Juju- Siouxsie and the Banshees

Release Year: 1981

Rating: 9.5/10

The 1981 album by Siouxsie and the Banshees is their best so far. This is where the Banshees really found their niche, where they find their classic sound. They stepped away from the electronic sounds they experimented with in their last album and returned to fierce guitars provided by John McGeoch. The guitar work is really excellent on this album. Don’t get me wrong, it wasn’t bad before, but it’s just improved here. Something about the way he plays really adds to this dark album.

Whereas on the other albums where there would be a handful of songs that were good and another handful that were just okay or bad, every song on this album is fantastic. Every song is memorable, catchy and yet there is something unique about each one as well. One of the best tracks on the album is “Arabian Knights.” It has this great foreign or Eastern feel to it thanks to the guitar work of McGeoch. This song really stands out from the rest due to the unique sound and the interesting subject.

Another great, but gruesome song is “Head Cut.” This is definitely one of those songs where you have to read the lyrics to really appreciate the track. This is another dark track that’s filled with some disturbing, weird details and images that you can picture a little too clearly in your head: “Oh severed head/I’ll feed your head with bread/And paint your lips bright red/I’ll keep it fresh on ice, It will look very nice.” The person here is obviously obsessed with collecting heads and putting them on some demented display. The violent images are easy to miss because the music is so upbeat. This song really shows what an amazing songwriter Siouxsie is. She paints what is going on here in such great detail that you see it all, whether you want to or not. This is truly madness and chaos contained in this song.

Really, all of the songs are great here. It’s one of those albums that you can leave on and be happy with every track that comes on. The opening song “Spellbound” gets the album started on the right track with it’s awesome subtle energy that’ll have you moving. It has this great racing beat along with an amazing guitar riff. It’s actually a really creepy song that seems to talk about a descent into madness. Another awesome dark song is “Halloween.” The jarring, jumping guitar riff matches the spooky tone here. What’s great about it is that while it may be dark, it’s still energetic and something that’ll get you moving in your seat. And while “Sin in My Heart” relies on repetition for the lyrics, it’s still a dark, jarring classic for the band.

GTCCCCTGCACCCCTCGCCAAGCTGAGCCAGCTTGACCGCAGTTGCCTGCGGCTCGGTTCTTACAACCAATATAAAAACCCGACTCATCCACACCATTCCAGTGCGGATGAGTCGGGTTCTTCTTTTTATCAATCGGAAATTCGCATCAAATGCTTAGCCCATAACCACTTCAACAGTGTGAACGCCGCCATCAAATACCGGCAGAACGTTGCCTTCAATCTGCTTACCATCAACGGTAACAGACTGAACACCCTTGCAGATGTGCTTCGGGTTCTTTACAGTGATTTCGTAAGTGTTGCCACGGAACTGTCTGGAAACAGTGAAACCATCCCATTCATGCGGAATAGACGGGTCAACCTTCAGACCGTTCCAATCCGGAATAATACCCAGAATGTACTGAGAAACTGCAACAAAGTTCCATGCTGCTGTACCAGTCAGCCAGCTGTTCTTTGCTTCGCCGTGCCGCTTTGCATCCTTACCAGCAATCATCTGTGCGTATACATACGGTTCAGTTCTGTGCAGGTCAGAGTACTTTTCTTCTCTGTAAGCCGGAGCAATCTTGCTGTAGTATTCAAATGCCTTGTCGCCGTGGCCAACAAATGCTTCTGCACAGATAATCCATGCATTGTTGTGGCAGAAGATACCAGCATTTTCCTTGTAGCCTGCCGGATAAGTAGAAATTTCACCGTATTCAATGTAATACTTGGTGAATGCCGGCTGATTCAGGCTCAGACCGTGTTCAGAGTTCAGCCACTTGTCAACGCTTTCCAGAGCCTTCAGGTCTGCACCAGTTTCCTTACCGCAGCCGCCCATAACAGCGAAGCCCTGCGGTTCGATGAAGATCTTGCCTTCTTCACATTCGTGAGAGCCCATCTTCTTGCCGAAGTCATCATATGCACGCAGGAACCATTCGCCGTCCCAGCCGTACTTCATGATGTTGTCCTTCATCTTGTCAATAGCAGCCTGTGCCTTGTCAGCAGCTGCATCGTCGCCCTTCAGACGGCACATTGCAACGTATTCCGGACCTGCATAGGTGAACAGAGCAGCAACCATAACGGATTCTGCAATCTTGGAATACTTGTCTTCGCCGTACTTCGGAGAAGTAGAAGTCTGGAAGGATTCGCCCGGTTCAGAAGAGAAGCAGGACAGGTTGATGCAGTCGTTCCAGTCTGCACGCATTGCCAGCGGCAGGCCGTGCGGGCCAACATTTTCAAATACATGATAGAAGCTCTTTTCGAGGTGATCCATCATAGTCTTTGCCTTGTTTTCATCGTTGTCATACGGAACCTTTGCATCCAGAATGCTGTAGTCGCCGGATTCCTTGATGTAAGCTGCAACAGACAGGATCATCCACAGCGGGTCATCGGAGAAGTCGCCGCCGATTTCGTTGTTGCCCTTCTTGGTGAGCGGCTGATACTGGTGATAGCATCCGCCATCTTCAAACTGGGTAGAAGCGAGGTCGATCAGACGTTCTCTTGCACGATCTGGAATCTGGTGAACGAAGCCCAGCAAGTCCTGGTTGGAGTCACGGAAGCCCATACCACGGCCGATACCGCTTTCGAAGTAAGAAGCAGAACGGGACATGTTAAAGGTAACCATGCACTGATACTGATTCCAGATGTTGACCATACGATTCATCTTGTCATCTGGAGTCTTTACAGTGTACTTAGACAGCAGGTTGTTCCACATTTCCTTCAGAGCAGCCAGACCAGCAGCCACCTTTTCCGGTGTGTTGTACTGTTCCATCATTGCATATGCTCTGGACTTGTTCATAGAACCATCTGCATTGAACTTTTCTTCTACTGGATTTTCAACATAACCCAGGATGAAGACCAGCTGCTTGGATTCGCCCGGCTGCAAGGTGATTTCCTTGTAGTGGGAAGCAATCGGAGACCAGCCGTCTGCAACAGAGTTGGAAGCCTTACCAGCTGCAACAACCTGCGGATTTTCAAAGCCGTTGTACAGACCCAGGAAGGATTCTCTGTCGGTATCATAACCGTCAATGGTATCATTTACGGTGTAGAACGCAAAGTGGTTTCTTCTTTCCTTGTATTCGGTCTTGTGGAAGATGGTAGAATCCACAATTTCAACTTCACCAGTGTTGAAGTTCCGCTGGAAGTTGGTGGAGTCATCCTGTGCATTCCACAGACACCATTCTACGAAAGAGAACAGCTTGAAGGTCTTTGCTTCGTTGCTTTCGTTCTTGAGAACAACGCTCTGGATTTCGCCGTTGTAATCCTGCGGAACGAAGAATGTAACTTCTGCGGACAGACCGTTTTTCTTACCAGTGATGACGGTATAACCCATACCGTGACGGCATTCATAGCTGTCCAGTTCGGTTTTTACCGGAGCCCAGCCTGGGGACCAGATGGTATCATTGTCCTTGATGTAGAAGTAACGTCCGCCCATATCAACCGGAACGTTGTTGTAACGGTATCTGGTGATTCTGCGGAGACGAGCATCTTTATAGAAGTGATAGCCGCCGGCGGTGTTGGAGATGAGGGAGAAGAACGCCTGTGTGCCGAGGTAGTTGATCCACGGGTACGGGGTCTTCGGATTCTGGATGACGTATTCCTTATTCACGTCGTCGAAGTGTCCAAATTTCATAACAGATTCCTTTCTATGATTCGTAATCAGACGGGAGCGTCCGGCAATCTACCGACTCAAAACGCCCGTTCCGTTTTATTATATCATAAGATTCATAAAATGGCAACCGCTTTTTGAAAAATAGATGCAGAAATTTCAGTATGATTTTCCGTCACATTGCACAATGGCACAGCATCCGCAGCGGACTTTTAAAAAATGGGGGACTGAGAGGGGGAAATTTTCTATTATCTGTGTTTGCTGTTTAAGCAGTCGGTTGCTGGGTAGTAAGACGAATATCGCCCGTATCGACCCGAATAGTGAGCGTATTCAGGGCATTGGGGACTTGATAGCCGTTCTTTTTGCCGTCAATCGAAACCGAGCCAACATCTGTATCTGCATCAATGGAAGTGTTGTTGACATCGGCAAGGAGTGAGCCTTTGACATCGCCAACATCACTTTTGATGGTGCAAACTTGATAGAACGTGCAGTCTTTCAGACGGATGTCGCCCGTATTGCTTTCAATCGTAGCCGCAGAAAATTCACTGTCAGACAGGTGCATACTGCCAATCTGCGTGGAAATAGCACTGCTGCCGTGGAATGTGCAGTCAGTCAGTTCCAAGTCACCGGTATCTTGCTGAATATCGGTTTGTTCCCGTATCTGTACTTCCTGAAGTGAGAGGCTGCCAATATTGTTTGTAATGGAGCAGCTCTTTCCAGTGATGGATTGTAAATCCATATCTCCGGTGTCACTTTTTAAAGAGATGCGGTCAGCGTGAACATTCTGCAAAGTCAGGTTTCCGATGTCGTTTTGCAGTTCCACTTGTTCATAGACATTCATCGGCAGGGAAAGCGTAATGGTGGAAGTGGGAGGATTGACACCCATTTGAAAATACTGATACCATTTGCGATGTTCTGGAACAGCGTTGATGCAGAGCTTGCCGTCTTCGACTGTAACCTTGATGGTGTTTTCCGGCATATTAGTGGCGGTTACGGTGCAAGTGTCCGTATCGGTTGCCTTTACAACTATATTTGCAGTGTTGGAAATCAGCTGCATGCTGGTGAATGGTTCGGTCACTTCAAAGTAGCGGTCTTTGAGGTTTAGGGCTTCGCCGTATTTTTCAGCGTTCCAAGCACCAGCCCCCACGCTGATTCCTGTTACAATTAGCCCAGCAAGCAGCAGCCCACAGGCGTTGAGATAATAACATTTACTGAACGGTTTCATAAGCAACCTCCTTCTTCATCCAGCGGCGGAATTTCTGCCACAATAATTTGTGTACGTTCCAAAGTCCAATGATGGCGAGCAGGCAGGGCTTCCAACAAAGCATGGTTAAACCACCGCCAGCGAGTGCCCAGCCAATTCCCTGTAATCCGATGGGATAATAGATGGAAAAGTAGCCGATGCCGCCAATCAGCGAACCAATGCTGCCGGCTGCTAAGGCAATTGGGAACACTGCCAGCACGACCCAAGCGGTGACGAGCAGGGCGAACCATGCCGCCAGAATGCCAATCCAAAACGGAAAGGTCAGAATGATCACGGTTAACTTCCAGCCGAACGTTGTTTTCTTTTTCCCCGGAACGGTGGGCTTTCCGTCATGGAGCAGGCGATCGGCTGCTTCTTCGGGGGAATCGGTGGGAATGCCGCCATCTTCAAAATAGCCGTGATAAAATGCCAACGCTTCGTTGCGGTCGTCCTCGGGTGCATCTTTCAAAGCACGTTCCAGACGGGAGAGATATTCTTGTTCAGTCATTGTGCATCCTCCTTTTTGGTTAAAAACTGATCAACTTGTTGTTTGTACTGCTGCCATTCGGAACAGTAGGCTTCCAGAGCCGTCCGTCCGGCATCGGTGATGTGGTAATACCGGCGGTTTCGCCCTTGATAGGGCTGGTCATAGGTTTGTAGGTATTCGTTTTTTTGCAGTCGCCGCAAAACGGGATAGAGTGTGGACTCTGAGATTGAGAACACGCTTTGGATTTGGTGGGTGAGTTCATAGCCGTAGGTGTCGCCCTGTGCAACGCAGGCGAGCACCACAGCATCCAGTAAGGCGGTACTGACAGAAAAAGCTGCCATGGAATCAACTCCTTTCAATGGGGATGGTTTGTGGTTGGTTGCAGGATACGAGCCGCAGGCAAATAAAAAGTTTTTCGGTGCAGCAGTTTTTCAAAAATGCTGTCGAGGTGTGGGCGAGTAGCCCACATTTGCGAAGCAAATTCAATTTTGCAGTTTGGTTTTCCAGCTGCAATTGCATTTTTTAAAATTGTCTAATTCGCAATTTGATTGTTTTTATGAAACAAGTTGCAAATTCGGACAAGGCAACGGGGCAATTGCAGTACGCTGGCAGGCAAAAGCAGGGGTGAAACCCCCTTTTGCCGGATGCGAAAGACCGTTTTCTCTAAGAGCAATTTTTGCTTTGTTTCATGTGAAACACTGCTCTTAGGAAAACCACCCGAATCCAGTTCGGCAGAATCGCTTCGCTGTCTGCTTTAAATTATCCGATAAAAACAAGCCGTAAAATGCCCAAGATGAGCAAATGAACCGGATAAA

One song that really stands out is the closing track “Voodoo Dolly.” Aside from “Head Cut,” this has to be one of the darkest tracks here. It’s a really creepy song with high pitched, looping music that sounds like it’s mapping out your insanity. Even the slow build up from silently singing to yelling uncontrollably suggests that this person is going crazy. The story mapped out in the lyrics sounds like an episode of the Twilight Zone: “Now this little voodoo dolly has made you very lazy/and you’re anemic from her sucking/and when your dead she’ll find another.” It’s a chilling song that’ll make you think twice about all those dolls in your grandmother’s house.

This truly is a dark album even if the music itself is pretty energetic and upbeat. But you really need to take the time and look at the lyrics to understand what is going on here. A lot of the songs are filled with instances of murder, grisly images of decapitation and death, and much more. Take a look at the excellent track “Night Shift.” You can feel the darkness from the beginning of the song with the menacing intro riff that starts this track. This unnerving feeling continues in the song with the way Siouxsie sings and the weird noises that play out in the background. Everything in this song really works to achieve the dangerous tone and feeling of this song.

Previously, I mentioned that more Gothic influences were sneaking into the band. Here they have basically taken over the entire album. The lyrics, the themes, and the music all emit this dark tone and mood that takes over this record. The punk influences are not entirely gone, but they are not as big of an influence as it was on the previous albums and it’s a refreshing direction for the band. It is a Gothic record, but it’s not dark, brooding, or depressing. Rather, it sounds like a soundtrack for some gruesome horror movie.

On the topic of singing, Siouxsie has really found her sound on this album and it is one that would continue on for the rest of the Banshees career. She doesn’t shriek out or yell the lyrics to the songs on this record. She actually sings and shows the unique and awesome power of her voice. There are even some songs where her voice sounds absolutely haunting. Just listen to how she embellishes in “Monitor” or how she lets the words trail off her tongue in “Arabian Knights.” It will make shivers run through your skin.

Overall this album gets 9.5/10. This is my favorite Banshees album by far. Everything works here. All the songs are great, there’s this awesome creepy feeling present throughout the entire record, the guitar work is at it’s best and Siouxsie’s singing is finally under control. This is where they found their classic sound that would follow them on the rest of their albums. This is one of their best if not the best album the Banshees have put out.

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